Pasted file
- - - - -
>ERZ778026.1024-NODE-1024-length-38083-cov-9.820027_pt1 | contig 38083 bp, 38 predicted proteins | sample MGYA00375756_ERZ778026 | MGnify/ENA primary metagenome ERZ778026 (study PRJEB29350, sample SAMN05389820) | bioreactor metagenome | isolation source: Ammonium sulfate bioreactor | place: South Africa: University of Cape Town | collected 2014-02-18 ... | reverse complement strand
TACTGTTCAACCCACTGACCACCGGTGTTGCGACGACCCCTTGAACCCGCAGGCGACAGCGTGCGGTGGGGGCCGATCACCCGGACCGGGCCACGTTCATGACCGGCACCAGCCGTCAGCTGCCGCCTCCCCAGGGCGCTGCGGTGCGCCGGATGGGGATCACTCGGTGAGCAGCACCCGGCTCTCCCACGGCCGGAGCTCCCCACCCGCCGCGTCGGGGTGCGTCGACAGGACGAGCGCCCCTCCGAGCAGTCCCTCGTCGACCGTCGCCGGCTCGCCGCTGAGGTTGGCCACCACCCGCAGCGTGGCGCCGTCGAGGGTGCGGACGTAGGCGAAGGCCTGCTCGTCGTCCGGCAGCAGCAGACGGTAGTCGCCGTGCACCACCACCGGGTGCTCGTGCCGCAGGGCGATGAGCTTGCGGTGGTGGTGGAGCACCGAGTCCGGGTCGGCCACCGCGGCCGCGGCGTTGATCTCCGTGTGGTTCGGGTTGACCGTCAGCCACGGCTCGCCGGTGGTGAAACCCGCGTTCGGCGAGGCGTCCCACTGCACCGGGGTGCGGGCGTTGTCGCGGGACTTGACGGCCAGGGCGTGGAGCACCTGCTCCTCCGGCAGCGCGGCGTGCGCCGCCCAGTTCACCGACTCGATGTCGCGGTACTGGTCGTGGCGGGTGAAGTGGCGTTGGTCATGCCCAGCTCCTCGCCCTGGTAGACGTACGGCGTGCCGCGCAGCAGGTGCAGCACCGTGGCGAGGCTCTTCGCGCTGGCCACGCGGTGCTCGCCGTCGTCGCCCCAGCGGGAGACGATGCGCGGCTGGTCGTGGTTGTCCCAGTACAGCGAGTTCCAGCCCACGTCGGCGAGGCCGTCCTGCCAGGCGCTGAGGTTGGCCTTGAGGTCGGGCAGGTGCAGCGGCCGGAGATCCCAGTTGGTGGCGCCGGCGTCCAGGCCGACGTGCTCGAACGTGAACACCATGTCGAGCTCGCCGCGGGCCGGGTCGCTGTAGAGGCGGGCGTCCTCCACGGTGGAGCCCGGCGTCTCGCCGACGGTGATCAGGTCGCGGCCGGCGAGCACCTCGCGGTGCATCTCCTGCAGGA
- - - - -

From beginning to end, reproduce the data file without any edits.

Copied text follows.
>ERZ778026.1024-NODE-1024-length-38083-cov-9.820027_pt1 | contig 38083 bp, 38 predicted proteins | sample MGYA00375756_ERZ778026 | MGnify/ENA primary metagenome ERZ778026 (study PRJEB29350, sample SAMN05389820) | bioreactor metagenome | isolation source: Ammonium sulfate bioreactor | place: South Africa: University of Cape Town | collected 2014-02-18 ... | reverse complement strand
TACTGTTCAACCCACTGACCACCGGTGTTGCGACGACCCCTTGAACCCGCAGGCGACAGCGTGCGGTGGGGGCCGATCACCCGGACCGGGCCACGTTCATGACCGGCACCAGCCGTCAGCTGCCGCCTCCCCAGGGCGCTGCGGTGCGCCGGATGGGGATCACTCGGTGAGCAGCACCCGGCTCTCCCACGGCCGGAGCTCCCCACCCGCCGCGTCGGGGTGCGTCGACAGGACGAGCGCCCCTCCGAGCAGTCCCTCGTCGACCGTCGCCGGCTCGCCGCTGAGGTTGGCCACCACCCGCAGCGTGGCGCCGTCGAGGGTGCGGACGTAGGCGAAGGCCTGCTCGTCGTCCGGCAGCAGCAGACGGTAGTCGCCGTGCACCACCACCGGGTGCTCGTGCCGCAGGGCGATGAGCTTGCGGTGGTGGTGGAGCACCGAGTCCGGGTCGGCCACCGCGGCCGCGGCGTTGATCTCCGTGTGGTTCGGGTTGACCGTCAGCCACGGCTCGCCGGTGGTGAAACCCGCGTTCGGCGAGGCGTCCCACTGCACCGGGGTGCGGGCGTTGTCGCGGGACTTGACGGCCAGGGCGTGGAGCACCTGCTCCTCCGGCAGCGCGGCGTGCGCCGCCCAGTTCACCGACTCGATGTCGCGGTACTGGTCGTGGCGGGTGAAGTGGCGTTGGTCATGCCCAGCTCCTCGCCCTGGTAGACGTACGGCGTGCCGCGCAGCAGGTGCAGCACCGTGGCGAGGCTCTTCGCGCTGGCCACGCGGTGCTCGCCGTCGTCGCCCCAGCGGGAGACGATGCGCGGCTGGTCGTGGTTGTCCCAGTACAGCGAGTTCCAGCCCACGTCGGCGAGGCCGTCCTGCCAGGCGCTGAGGTTGGCCTTGAGGTCGGGCAGGTGCAGCGGCCGGAGATCCCAGTTGGTGGCGCCGGCGTCCAGGCCGACGTGCTCGAACGTGAACACCATGTCGAGCTCGCCGCGGGCCGGGTCGCTGTAGAGGCGGGCGTCCTCCACGGTGGAGCCCGGCGTCTCGCCGACGGTGATCAGGTCGCGGCCGGCGAGCACCTCGCGGTGCATCTCCTGCAGGA